Our Most Underused Resource: Intuition

As marketers, we have many tools that go into the creation of a compelling campaign. We read up on the latest market research and trends. We surround ourselves with a team of educated, experienced, and driven professionals. We look at our competitors to see what strategies they are using and which are most effective. However, there is one tool that is critical to every brand’s success, though it is oftentimes the most underused resource in our arsenal: our intuition.  

Intuition is one of the most powerful resources we are given. It is startling to realize — in business meetings — how listening to our natural gut instinct has been replaced with formulaic research, analysis, and number crunching. Strong marketing is a combination of having a great idea, doing the research, and ultimately following your gut. In a society so focused on numbers and data, how can we capitalize on our intuition? Below are three basic tips to get you started: 

1. Don’t let fear run the show. When you come from a place of fear—worrying about a campaign and making sure not to ruffle any feathers—you miss out on making something truly memorable. Being in this business can be overwhelming, and the pressure of deadlines forces you to look at short-term results. Fearing failure will keep you trapped in familiar strategies, and though they “work,” they can cause a brand to lose its spark. Hence, when starting on a new project, try asking yourself “What would I do if I wasn’t afraid?” What could really skyrocket this brand to a whole new level of success? What’s something we have not tried before? Don’t worry about what your colleagues will say; there is no such thing as a bad idea. You can always crunch the numbers, set up focus groups, or read the research later. But first, we recommend starting from a place of “anything is possible.”

2. Take Risks. As Bob Haas, chairman emeritus of Levi Strauss & Co., once said to our strategy director, "Create programs that have never been done before and it's okay if one fails ... then I'll know you pushed your limit, and trusted yourself to take some risks." In every area of life, leaders have always taken risks to achieve success. The same goes for marketing professionals. Some risks are small—such as taking on a client in a slightly different vertical or trying a new type of digital strategy that you have never done before. Other risks are larger, like redesigning an entire brand concept from logo to messaging or going after an entirely new target demographic. Over time, both brands and society change. Fifty years ago there was no such thing as “digital.” Today, brands are launching entire campaigns through YouTube viral videos. Taking smart risks is key to long-term growth and success.  

3. Trust Yourself. We need to re-learn how to listen to our own belief system. At our agency, when we allow our intuition to drive creativity, we say we are “cooking with gas.” Sometimes you just know it – not because you read a white paper on it, or asked 30 co-workers, or because you tested the concept six ways from Sunday, but because you have a creative spark inside of you. Before making decisions, in the workplace or otherwise, take a moment to check in with yourself, with that inner voice that has been quietly guiding you all along.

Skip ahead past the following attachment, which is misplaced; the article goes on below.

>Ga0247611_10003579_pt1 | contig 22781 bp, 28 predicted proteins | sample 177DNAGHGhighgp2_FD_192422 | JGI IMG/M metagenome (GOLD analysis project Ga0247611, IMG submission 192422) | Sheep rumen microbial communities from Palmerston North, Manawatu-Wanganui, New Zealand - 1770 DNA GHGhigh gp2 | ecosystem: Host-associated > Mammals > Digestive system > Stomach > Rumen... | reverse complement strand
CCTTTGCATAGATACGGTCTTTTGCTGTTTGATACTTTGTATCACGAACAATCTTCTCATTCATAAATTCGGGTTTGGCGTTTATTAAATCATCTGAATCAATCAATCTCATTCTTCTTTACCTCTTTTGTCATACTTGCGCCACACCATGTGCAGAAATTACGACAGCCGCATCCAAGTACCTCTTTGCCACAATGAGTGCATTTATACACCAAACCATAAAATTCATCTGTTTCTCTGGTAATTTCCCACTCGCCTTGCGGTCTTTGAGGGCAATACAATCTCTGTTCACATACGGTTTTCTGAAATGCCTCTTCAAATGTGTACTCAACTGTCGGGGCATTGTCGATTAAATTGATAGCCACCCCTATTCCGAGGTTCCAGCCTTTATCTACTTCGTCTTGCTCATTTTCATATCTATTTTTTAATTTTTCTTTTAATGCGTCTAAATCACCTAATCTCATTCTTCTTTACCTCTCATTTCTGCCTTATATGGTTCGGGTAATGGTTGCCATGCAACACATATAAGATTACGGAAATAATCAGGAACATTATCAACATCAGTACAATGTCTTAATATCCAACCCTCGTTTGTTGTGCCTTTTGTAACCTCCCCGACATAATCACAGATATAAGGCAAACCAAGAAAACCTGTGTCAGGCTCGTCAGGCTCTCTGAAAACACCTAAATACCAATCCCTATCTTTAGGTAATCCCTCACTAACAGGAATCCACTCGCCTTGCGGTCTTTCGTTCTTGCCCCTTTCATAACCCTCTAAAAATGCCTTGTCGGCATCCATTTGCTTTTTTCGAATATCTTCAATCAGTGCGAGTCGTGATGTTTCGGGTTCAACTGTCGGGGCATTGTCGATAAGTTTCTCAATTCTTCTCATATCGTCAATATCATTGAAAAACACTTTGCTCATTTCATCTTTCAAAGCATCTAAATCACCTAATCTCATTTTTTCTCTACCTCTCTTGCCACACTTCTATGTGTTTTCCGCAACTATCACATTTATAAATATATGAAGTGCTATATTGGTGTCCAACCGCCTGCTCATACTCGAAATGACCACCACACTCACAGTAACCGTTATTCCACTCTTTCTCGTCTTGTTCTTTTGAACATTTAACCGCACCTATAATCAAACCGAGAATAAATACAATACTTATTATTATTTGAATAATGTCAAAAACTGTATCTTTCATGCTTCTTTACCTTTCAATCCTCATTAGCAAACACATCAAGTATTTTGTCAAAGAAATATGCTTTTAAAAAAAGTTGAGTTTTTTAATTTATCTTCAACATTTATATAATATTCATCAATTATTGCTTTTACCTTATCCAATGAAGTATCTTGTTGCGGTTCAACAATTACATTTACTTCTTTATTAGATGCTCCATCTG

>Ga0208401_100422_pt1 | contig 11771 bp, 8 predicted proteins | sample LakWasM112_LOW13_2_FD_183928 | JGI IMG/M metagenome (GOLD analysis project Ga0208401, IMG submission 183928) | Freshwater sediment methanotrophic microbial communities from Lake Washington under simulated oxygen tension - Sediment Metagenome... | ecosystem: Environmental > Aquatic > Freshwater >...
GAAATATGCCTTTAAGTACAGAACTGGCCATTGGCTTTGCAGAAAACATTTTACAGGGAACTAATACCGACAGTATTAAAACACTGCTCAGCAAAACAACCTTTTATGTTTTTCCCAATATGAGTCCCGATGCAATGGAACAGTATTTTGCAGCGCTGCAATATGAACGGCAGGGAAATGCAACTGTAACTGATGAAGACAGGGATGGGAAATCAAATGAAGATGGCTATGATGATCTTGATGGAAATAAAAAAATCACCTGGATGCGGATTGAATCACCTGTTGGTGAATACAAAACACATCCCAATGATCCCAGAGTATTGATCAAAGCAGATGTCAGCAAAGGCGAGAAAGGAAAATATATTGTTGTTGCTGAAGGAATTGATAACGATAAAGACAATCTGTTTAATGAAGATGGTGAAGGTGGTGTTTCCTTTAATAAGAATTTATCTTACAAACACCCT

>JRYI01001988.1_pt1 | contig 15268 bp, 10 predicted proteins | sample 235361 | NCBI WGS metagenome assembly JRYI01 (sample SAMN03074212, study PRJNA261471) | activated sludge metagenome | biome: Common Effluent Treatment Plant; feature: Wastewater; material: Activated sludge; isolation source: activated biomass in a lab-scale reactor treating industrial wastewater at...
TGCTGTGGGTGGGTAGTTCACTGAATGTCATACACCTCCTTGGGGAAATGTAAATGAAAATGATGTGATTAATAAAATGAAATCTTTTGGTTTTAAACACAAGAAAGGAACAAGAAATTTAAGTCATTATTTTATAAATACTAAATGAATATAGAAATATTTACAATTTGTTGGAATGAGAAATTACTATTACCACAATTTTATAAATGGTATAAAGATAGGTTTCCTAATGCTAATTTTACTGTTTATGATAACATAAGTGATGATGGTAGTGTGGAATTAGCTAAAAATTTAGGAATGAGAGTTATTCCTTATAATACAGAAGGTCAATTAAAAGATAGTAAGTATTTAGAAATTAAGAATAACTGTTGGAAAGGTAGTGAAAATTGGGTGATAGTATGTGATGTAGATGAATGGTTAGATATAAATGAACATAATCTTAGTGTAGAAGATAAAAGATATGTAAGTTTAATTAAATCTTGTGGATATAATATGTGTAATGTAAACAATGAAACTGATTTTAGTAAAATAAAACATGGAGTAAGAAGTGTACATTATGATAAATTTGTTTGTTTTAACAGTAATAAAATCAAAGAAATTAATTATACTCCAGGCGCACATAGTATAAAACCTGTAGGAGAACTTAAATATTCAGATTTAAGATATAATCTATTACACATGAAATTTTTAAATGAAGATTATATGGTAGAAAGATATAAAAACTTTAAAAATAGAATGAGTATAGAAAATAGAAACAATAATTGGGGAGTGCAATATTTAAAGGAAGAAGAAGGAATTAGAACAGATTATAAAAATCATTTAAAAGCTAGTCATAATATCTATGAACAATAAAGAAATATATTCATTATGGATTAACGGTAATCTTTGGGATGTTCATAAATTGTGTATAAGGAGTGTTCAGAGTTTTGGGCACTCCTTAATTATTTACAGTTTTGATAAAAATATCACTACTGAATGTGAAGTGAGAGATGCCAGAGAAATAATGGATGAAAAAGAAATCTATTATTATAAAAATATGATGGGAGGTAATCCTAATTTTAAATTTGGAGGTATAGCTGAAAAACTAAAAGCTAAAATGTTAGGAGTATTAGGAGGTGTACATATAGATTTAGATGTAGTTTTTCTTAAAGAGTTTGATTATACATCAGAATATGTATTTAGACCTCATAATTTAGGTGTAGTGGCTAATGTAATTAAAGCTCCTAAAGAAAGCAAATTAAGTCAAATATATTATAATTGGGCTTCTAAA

2 comments about "Our Most Underused Resource: Intuition".
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  1. Sandra Dempsey from ESPN Deportes 1510 AM, February 19, 2014 at 10:19 a.m.

    I agree with the concept of allowing our intuition to be a great resource, often forgotten and unused. It is almost as if we try not to use it because it sounds too "out there" it is not technical and very subjective. There are times when you "Just Know It" and that is your intuition telling you what to do. The question is... How often do we push our intuition to the side because we think that an analysis/data report/opinions and more are more relevant than our own gut?

  2. Doug Garnett from Atomic Direct, February 19, 2014 at 4:50 p.m.

    I'm a huge believer in intuition...but that belief needs to be tempered with the awareness that intuition will be wrong 35% to 40% of the time. In our work, intuition co-exists with powerful data, research, past experience, and constant listening. This post lost me at item 3. In a fresh situation, our belief systems are flawed and need to be re-envisioned for that new situation. Far too much creative work is envisioned based on experience that doesn't apply to the current world. (It's a sad epidemic in agencies - that creatives think they can take on anything.) So great article & absolutely important. But important to be cautioned trust in intuition.

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